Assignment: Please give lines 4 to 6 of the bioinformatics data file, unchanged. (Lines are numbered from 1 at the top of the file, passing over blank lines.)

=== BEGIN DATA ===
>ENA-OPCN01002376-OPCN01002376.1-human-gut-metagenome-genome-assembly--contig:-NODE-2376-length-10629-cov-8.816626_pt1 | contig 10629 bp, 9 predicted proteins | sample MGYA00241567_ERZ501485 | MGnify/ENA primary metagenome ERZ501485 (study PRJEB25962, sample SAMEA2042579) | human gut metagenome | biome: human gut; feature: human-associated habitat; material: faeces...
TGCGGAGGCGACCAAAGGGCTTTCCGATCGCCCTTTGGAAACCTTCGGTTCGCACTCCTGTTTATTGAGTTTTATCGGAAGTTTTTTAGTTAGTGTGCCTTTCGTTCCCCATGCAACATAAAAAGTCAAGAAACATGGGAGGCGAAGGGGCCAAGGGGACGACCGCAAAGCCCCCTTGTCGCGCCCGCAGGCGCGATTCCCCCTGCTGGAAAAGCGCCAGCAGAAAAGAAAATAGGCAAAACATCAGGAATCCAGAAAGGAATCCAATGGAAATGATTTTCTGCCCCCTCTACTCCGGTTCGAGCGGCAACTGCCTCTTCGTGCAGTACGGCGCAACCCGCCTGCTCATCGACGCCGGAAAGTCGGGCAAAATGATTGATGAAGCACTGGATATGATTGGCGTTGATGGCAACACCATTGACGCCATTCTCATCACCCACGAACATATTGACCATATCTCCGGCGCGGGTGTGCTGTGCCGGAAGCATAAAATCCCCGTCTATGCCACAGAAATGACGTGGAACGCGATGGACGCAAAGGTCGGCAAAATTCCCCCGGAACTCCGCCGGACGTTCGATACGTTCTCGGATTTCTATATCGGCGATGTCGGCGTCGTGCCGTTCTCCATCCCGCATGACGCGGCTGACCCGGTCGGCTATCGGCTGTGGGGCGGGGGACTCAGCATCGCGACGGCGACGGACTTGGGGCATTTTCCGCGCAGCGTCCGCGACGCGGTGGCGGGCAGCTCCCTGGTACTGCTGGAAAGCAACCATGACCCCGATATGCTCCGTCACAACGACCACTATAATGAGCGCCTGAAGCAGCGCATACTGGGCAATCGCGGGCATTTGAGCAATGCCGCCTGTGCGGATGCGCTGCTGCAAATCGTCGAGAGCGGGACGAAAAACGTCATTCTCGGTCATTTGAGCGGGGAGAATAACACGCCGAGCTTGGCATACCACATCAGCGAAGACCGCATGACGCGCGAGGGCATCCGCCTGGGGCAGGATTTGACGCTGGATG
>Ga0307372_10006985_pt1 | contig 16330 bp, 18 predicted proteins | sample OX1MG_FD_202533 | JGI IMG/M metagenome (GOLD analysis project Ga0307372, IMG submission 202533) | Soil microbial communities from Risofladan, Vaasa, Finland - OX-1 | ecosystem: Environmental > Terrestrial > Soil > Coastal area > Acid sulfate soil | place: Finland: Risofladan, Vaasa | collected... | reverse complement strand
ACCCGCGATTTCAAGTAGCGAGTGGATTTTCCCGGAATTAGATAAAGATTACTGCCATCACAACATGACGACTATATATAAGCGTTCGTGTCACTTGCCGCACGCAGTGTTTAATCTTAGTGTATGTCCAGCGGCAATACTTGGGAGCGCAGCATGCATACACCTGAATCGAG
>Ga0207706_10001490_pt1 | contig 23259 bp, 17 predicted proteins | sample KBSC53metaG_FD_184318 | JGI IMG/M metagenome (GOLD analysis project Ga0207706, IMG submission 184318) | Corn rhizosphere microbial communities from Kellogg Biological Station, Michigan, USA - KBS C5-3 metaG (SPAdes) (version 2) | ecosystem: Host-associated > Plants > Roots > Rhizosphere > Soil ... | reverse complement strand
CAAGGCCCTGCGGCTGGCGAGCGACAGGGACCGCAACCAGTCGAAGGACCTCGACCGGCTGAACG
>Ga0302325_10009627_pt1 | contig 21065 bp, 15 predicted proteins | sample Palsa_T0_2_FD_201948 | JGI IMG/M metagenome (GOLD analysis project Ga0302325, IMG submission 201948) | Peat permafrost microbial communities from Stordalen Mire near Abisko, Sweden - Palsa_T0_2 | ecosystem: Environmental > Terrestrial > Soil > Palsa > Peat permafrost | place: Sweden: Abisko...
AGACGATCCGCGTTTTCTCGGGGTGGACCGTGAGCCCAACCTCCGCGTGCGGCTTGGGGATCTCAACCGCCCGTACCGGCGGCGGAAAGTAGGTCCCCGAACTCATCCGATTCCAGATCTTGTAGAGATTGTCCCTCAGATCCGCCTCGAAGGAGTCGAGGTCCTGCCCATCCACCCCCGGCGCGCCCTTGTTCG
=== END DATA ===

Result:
ACCCGCGATTTCAAGTAGCGAGTGGATTTTCCCGGAATTAGATAAAGATTACTGCCATCACAACATGACGACTATATATAAGCGTTCGTGTCACTTGCCGCACGCAGTGTTTAATCTTAGTGTATGTCCAGCGGCAATACTTGGGAGCGCAGCATGCATACACCTGAATCGAG
>Ga0207706_10001490_pt1 | contig 23259 bp, 17 predicted proteins | sample KBSC53metaG_FD_184318 | JGI IMG/M metagenome (GOLD analysis project Ga0207706, IMG submission 184318) | Corn rhizosphere microbial communities from Kellogg Biological Station, Michigan, USA - KBS C5-3 metaG (SPAdes) (version 2) | ecosystem: Host-associated > Plants > Roots > Rhizosphere > Soil ... | reverse complement strand
CAAGGCCCTGCGGCTGGCGAGCGACAGGGACCGCAACCAGTCGAAGGACCTCGACCGGCTGAACG